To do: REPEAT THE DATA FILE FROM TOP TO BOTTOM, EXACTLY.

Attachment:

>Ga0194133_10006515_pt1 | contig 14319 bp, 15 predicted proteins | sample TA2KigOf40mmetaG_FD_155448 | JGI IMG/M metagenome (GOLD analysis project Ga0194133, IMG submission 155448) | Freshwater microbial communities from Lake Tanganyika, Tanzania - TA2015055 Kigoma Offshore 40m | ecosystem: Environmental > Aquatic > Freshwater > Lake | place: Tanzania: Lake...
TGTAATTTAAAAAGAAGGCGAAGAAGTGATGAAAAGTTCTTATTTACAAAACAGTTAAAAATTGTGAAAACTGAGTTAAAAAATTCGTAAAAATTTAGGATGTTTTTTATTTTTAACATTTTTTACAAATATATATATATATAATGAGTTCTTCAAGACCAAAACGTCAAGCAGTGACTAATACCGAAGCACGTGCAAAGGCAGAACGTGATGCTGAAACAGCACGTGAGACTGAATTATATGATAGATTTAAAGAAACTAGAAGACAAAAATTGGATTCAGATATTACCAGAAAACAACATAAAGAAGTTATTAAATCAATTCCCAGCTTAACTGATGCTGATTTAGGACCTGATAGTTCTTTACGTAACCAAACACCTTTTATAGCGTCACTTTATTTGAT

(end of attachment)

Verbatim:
>Ga0194133_10006515_pt1 | contig 14319 bp, 15 predicted proteins | sample TA2KigOf40mmetaG_FD_155448 | JGI IMG/M metagenome (GOLD analysis project Ga0194133, IMG submission 155448) | Freshwater microbial communities from Lake Tanganyika, Tanzania - TA2015055 Kigoma Offshore 40m | ecosystem: Environmental > Aquatic > Freshwater > Lake | place: Tanzania: Lake...
TGTAATTTAAAAAGAAGGCGAAGAAGTGATGAAAAGTTCTTATTTACAAAACAGTTAAAAATTGTGAAAACTGAGTTAAAAAATTCGTAAAAATTTAGGATGTTTTTTATTTTTAACATTTTTTACAAATATATATATATATAATGAGTTCTTCAAGACCAAAACGTCAAGCAGTGACTAATACCGAAGCACGTGCAAAGGCAGAACGTGATGCTGAAACAGCACGTGAGACTGAATTATATGATAGATTTAAAGAAACTAGAAGACAAAAATTGGATTCAGATATTACCAGAAAACAACATAAAGAAGTTATTAAATCAATTCCCAGCTTAACTGATGCTGATTTAGGACCTGATAGTTCTTTACGTAACCAAACACCTTTTATAGCGTCACTTTATTTGAT